The online crafts website Etsy has just bought Depop for US$1.6 billion, proving that resale is here to stay and in fact is the future.
While most of Etsy’s sellers are 39 on average, Depop has the reins on the Gen Z resale market, with 90% of their 30 million users being 26 and under. Chief executive of Etsy Josh Silverman told Financial Times, “The resale market, in general, is a massive market that we think is well-positioned for growth well into the future […]. We think Gen Z is the most exciting community within resale”.
And he’s not wrong. According to Etsy, Depop became the tenth most visited shopping site amongst us, Gen Z consumers in the US. The online consignment and thrift store thredUP estimated that resale value will triple in value in the next decade, which is not surprising considering the market for secondhand clothing expanded 21 times more than retail in 2019.
One quick scroll through StockX and you will find countless sneakers going for the most ridiculous prices. Like one item on Grailed when you wake up and by the time you’re making your coffee it’s already been sold. But why are we so obsessed with resale? Well there are a few explanations.
The most obvious reason is when there’s profit to be made within a market, people will make profit. Perhaps the downside of the resale market, many are no longer buying sneakers and items of clothing to wear, but rather to sell. Which, you guessed it, makes retail no longer available for the average consumer, now having to rely on resale to cop that pair of Travis Scott Jordan 1 Retro High. And when the demand for a sold out product is high, its resale price is bound to be double, triple or even more (who’s counting anymore…) than its initial retail price. And what’s bad about that, you ask? Well just look at Nike’s Go Flyease, dubbed the ‘Most Accessible Shoe’ as it is adapted for those with conditions affecting dexterity and mobility. Turns out the laceless shoe was not-so-accessible, as resale vultures sold out the pair within minutes, and now are reselling it on StockX for double its price. Yeah… not a great look for resellers. Though, no matter your opinion on them, this margin of incredible profit tapped by full-time resellers has created an undeniable culture, popularizing the market.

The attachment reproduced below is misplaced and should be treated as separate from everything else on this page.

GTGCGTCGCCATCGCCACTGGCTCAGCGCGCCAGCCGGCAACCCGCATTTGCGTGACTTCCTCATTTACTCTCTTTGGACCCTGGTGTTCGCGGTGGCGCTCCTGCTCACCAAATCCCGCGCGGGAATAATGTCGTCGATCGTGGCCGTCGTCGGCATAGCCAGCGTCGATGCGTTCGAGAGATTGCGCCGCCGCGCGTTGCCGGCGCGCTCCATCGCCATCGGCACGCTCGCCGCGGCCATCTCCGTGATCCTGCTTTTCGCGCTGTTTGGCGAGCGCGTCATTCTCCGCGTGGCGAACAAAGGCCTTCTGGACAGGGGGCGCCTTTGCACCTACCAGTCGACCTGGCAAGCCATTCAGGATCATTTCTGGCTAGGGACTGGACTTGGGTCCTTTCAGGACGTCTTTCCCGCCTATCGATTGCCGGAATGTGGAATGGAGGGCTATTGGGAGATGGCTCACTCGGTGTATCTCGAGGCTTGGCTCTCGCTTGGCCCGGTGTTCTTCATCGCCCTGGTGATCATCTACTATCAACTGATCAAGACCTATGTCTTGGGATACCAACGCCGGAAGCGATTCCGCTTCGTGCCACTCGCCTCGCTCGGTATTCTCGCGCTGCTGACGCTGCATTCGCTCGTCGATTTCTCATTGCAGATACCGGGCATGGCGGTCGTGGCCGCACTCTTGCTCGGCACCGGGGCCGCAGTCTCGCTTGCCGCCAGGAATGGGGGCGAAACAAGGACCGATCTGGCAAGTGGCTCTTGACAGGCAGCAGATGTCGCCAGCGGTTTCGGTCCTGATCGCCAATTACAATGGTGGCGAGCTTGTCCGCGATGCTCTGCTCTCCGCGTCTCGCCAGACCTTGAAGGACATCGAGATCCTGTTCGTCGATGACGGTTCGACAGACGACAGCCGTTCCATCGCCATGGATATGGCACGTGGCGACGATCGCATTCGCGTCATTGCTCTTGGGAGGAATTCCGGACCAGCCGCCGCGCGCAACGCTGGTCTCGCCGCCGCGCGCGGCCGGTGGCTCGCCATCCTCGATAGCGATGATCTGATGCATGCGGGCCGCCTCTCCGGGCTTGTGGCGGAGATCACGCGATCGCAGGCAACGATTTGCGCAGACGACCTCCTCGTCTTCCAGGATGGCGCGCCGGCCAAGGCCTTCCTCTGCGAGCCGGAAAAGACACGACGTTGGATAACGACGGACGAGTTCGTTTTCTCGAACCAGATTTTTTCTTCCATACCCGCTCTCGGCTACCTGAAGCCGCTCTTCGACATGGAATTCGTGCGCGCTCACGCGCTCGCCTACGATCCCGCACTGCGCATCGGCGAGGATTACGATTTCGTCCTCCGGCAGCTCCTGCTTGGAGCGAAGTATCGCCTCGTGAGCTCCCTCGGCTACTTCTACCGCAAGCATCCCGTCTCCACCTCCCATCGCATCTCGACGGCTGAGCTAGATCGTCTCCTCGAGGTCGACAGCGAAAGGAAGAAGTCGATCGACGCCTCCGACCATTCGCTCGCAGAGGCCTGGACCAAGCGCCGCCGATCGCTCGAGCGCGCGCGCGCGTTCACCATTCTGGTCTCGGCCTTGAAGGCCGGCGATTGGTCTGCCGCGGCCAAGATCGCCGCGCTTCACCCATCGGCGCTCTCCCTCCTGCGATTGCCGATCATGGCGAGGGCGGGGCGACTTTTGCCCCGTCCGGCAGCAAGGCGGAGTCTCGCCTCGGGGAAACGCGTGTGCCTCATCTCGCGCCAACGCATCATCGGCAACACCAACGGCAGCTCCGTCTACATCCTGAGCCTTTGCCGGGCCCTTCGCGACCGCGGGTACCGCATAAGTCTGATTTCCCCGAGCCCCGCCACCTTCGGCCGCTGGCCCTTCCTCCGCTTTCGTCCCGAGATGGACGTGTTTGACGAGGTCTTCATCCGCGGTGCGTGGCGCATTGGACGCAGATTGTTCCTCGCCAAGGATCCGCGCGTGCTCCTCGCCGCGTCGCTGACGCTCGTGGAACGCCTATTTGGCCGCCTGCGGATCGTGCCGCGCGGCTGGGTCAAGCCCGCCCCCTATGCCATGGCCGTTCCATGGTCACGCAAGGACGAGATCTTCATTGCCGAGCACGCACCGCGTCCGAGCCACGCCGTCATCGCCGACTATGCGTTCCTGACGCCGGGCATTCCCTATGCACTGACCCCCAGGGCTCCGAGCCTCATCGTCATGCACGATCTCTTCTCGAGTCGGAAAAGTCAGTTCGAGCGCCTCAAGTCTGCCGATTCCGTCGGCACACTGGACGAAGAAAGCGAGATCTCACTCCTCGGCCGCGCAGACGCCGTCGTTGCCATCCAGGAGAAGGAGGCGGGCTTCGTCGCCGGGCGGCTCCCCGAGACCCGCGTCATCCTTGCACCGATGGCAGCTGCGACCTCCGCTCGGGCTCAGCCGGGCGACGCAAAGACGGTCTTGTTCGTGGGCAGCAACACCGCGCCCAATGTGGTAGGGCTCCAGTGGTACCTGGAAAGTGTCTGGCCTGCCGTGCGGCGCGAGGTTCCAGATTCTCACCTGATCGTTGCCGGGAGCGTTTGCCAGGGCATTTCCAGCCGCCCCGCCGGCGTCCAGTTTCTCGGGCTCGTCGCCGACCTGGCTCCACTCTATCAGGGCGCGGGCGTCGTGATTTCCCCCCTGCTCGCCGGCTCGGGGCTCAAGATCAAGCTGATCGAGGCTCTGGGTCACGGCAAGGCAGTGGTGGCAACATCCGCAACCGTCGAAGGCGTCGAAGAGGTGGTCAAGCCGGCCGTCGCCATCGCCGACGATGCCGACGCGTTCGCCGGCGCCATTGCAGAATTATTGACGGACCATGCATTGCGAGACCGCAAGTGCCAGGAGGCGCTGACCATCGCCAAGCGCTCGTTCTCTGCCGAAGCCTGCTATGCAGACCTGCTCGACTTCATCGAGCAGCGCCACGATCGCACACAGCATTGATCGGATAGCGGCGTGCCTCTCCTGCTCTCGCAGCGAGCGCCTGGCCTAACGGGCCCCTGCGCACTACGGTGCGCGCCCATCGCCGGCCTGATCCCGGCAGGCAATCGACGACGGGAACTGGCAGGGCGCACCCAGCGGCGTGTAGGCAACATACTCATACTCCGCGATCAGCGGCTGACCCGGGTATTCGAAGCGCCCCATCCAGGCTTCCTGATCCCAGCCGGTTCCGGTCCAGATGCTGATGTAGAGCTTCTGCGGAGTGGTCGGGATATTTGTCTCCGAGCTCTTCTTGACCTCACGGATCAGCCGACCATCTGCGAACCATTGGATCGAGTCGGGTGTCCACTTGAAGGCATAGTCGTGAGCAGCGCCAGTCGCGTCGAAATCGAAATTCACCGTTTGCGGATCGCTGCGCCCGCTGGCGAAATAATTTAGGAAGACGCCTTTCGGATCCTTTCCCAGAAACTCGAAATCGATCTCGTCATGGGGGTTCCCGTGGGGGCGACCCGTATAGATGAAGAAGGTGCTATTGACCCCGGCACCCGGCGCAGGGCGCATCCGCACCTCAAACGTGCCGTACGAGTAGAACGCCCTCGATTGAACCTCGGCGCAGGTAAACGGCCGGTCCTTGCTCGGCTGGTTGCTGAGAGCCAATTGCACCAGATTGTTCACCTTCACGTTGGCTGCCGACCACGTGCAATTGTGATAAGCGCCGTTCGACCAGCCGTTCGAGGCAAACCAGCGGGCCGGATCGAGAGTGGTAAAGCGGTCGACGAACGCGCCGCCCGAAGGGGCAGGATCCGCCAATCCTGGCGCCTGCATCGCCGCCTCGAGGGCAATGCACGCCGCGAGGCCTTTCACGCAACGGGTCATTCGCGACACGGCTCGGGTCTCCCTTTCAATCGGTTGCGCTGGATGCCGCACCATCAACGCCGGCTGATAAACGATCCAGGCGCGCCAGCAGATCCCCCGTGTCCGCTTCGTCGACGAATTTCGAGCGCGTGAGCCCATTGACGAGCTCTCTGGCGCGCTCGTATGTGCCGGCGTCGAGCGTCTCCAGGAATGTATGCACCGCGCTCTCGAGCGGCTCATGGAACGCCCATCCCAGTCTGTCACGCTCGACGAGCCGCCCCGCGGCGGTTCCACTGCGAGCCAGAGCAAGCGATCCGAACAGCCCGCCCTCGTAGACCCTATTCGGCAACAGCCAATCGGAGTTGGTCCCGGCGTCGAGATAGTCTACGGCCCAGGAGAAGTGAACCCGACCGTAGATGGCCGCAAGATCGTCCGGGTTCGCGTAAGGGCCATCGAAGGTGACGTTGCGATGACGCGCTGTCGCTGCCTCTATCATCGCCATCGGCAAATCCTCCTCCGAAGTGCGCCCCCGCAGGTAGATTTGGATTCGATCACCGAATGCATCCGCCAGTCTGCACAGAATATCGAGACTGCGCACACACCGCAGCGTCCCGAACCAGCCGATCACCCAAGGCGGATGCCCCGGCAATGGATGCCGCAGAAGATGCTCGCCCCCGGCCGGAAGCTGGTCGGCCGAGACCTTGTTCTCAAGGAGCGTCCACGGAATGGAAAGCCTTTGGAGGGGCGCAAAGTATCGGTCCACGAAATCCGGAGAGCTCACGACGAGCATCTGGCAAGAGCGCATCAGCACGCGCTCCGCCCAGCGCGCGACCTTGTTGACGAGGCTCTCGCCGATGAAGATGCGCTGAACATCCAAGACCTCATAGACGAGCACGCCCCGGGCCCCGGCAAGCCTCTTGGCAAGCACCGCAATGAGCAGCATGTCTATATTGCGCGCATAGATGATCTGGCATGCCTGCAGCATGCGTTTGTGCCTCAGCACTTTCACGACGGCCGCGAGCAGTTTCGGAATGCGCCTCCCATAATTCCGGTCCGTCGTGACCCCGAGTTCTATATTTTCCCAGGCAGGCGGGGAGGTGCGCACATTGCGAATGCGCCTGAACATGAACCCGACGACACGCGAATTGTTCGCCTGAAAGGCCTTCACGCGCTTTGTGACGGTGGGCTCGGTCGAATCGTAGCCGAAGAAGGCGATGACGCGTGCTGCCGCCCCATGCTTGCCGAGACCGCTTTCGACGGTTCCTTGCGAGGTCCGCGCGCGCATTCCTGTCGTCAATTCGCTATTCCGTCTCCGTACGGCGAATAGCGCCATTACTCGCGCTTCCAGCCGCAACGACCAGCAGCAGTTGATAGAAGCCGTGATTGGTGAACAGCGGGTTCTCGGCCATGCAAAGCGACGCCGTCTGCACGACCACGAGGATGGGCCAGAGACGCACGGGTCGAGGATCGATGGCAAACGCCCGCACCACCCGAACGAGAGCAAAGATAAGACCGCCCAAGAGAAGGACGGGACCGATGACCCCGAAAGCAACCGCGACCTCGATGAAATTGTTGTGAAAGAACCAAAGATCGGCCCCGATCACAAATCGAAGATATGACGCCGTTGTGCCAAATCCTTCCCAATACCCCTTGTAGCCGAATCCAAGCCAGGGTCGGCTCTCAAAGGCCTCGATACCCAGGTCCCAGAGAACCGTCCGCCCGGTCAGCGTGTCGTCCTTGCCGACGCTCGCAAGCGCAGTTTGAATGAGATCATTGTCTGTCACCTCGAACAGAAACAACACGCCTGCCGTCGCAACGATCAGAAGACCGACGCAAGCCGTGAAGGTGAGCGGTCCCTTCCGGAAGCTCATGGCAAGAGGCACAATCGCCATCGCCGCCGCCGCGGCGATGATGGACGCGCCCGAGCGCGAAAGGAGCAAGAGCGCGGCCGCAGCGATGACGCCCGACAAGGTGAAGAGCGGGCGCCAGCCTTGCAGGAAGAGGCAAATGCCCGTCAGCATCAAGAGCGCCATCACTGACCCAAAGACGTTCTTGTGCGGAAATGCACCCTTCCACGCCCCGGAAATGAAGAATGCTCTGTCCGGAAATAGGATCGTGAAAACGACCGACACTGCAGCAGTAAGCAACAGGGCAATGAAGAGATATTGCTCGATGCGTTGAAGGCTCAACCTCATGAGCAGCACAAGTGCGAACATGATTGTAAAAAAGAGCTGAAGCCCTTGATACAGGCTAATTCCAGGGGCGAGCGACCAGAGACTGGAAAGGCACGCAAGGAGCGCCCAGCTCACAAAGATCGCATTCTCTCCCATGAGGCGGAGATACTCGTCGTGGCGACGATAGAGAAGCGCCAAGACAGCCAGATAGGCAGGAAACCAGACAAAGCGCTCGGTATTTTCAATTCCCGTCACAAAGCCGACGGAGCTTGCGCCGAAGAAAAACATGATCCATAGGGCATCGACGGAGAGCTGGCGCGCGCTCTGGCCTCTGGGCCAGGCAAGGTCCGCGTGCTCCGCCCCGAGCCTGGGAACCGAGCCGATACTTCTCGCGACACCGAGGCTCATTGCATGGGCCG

Yet reselling isn’t all about large sums of profits. In fact, Depop sellers thrive on affordability, pricing many of their items under £50. So what else could be driving the resale market to be such a vibrant place? The pandemic has actually been a huge factor. No surprise here, what has the pandemic not affected? Slowing down society, and indeed the fashion industry – which strives on a fast-paced schedule – many were bored of their regular retail stores, and turned to second-hand sites to rebuild their wardrobe. The lack of anything new, plus our anemoia, made those old pieces that have been laying at the back of your wardrobe since 2006 extra popular and super resellable. Think of the Y2K aesthetic that made a massive comeback over the past couple years – it all started from resale websites and only then trickled down into retail stores.
And our overarching nostalgia issue does not exempt the Margiela and Yamamoto fanatics. Endlessly scouring the corners of the Internet for that one archival piece, a community of high fashion collectors has formed, especially on sites like eBay and Grailed. While fast fashion is constantly spewing out new collections (which frankly won’t last you more than a couple of months) and luxury brands like Gucci and Fendi have been relying on logomania, this community rejects trends and labels and favours timeless, high-quality pieces. This archival movement favours past pieces made at a time where design was favoured over brand names and logos. And while the market for archival pieces is slow due to the sheer rarity of certain pieces, that doesn’t mean there isn’t huge profit to be made there, with insane auctions and instant sell-outs.
Though, reselling could also be the byproduct of something much bigger. Our generation is known for being unapologetic and outspoken when it comes to their values. And sustainability is up there for us. So not only is reselling popular because of its profit-making potential and its vintage appeal, it is also a political move to shop resale instead of retail. It is no secret the fashion industry is highly polluting and extremely damaging to our environment. Resale enables consumers to shop locally, as well as supporting independent sellers rather than giant fast fashion chains. And on top of that, it gives items of clothing a second life, avoiding being dumped in some awful landfield. It’s a win-win situation really.
So what are you waiting for? Obviously resale is not dead so go out there and sell or cop some sh*t.